Ask Amy: Readers offer their own advice
Dear Amy: I was troubled by your response to Cathy S., who told her family to leave all their old hurts and issues at home for the holidays.
Suppressing those feelings may lead to more pleasant holiday get-togethers, but it also sounds like a recipe for superficial, distant relationships.
I like the idea of saying what you're grateful for and trying to focus on the positive. But when conflict appears, the ideal would be to insist on more respectful healthy ways of managing it rather than pretending it doesn't exist.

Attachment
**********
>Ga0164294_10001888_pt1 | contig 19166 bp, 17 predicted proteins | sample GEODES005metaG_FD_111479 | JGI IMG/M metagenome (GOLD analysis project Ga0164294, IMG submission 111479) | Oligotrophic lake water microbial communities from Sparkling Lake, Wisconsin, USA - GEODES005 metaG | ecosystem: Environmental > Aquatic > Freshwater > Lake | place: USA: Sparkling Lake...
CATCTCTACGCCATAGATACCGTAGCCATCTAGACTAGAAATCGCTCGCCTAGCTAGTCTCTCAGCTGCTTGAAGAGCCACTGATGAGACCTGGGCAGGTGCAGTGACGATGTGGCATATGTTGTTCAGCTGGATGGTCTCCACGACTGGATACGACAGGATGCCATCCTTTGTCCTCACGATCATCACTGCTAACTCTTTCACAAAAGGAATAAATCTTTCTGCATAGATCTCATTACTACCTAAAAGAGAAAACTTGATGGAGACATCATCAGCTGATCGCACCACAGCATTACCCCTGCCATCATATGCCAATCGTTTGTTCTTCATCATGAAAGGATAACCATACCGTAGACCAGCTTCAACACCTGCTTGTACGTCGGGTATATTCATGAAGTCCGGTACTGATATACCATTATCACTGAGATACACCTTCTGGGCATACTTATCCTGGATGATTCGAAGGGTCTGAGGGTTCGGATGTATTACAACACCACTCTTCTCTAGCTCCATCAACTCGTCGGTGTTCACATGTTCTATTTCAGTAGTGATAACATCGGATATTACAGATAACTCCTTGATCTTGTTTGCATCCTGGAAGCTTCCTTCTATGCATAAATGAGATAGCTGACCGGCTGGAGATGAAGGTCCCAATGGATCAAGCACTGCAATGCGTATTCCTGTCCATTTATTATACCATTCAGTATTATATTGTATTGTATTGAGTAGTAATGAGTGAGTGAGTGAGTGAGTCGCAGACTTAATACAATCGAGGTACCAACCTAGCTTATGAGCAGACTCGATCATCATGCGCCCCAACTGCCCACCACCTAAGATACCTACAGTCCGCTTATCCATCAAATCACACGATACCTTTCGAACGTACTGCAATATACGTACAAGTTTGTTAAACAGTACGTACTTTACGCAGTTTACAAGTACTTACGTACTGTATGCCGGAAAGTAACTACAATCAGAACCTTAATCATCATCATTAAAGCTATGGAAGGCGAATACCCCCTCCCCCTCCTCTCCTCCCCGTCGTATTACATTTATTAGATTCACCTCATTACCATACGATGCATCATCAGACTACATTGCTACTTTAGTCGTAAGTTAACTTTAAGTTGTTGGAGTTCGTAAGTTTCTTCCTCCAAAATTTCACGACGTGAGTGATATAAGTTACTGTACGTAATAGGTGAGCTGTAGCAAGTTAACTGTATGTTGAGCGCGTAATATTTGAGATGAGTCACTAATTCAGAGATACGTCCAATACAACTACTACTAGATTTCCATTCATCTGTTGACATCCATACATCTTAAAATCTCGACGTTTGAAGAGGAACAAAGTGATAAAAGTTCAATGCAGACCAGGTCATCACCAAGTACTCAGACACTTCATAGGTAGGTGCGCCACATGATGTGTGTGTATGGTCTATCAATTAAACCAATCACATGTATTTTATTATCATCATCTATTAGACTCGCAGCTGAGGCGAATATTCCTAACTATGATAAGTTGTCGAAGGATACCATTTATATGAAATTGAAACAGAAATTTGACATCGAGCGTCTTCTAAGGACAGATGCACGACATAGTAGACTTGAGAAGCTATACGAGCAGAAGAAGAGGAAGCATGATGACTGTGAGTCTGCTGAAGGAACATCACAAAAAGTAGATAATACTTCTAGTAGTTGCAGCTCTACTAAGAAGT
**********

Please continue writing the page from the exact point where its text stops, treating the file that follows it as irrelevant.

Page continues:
– Happy Families Take Work
Dear Happy Families: I understand your overall point, but “Cathy S” was not suggesting that her family should completely bury their wounds, gripes and hurts, but to recognize that there is a time, and a place, for airing them.
I think that asking family members to shelve their disagreements during a holiday gathering helps to create a reasonable boundary; if families concentrate on building positive experiences during these times, I believe it can give them more of a foundation to stand on, later.
Dear Amy: “The Wedding Singer” pointed out that she suffers from crippling anxiety when asked to perform at weddings and funerals.
Panic attacks when on stage are a well-known problem.
Your advice to The Wedding Singer is direct and effective.
However, should she actually wish to sing if she were freed from anxiety, she should speak with her doctor.